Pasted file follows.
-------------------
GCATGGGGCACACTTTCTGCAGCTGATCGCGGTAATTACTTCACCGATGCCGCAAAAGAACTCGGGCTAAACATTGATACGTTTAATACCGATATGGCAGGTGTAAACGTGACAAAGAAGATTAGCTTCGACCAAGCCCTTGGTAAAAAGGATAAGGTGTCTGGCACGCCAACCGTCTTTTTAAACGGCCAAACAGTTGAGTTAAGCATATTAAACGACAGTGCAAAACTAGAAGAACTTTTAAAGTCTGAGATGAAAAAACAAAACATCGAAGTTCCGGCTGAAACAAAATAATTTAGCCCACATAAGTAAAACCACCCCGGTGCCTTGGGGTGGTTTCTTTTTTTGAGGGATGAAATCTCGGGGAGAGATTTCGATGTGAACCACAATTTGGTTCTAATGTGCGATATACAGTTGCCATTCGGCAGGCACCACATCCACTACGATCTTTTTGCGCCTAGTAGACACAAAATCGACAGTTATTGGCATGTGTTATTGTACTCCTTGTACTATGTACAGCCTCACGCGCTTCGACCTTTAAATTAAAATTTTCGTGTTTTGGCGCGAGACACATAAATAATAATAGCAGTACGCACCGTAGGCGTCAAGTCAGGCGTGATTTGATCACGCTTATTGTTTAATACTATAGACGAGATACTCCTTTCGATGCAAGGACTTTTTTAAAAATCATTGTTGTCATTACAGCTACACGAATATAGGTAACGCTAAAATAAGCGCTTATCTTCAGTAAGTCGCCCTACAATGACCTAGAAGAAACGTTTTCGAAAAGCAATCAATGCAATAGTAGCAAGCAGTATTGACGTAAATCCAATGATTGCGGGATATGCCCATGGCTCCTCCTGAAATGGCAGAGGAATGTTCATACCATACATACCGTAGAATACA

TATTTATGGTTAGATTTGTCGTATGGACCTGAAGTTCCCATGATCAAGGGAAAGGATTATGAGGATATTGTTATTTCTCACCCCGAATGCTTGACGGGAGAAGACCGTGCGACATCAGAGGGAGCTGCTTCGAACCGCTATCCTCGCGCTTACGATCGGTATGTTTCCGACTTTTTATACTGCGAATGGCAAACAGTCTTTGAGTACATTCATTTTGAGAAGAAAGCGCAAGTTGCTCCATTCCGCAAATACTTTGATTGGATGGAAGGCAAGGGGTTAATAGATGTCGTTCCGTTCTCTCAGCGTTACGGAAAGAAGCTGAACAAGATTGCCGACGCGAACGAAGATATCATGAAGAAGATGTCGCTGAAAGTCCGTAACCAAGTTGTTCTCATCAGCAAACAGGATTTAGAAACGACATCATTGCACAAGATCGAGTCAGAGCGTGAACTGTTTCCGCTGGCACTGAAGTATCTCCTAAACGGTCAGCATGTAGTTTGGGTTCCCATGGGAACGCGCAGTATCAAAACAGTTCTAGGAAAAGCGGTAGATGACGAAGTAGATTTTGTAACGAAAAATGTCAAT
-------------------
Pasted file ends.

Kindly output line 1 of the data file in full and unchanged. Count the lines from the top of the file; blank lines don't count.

GCATGGGGCACACTTTCTGCAGCTGATCGCGGTAATTACTTCACCGATGCCGCAAAAGAACTCGGGCTAAACATTGATACGTTTAATACCGATATGGCAGGTGTAAACGTGACAAAGAAGATTAGCTTCGACCAAGCCCTTGGTAAAAAGGATAAGGTGTCTGGCACGCCAACCGTCTTTTTAAACGGCCAAACAGTTGAGTTAAGCATATTAAACGACAGTGCAAAACTAGAAGAACTTTTAAAGTCTGAGATGAAAAAACAAAACATCGAAGTTCCGGCTGAAACAAAATAATTTAGCCCACATAAGTAAAACCACCCCGGTGCCTTGGGGTGGTTTCTTTTTTTGAGGGATGAAATCTCGGGGAGAGATTTCGATGTGAACCACAATTTGGTTCTAATGTGCGATATACAGTTGCCATTCGGCAGGCACCACATCCACTACGATCTTTTTGCGCCTAGTAGACACAAAATCGACAGTTATTGGCATGTGTTATTGTACTCCTTGTACTATGTACAGCCTCACGCGCTTCGACCTTTAAATTAAAATTTTCGTGTTTTGGCGCGAGACACATAAATAATAATAGCAGTACGCACCGTAGGCGTCAAGTCAGGCGTGATTTGATCACGCTTATTGTTTAATACTATAGACGAGATACTCCTTTCGATGCAAGGACTTTTTTAAAAATCATTGTTGTCATTACAGCTACACGAATATAGGTAACGCTAAAATAAGCGCTTATCTTCAGTAAGTCGCCCTACAATGACCTAGAAGAAACGTTTTCGAAAAGCAATCAATGCAATAGTAGCAAGCAGTATTGACGTAAATCCAATGATTGCGGGATATGCCCATGGCTCCTCCTGAAATGGCAGAGGAATGTTCATACCATACATACCGTAGAATACA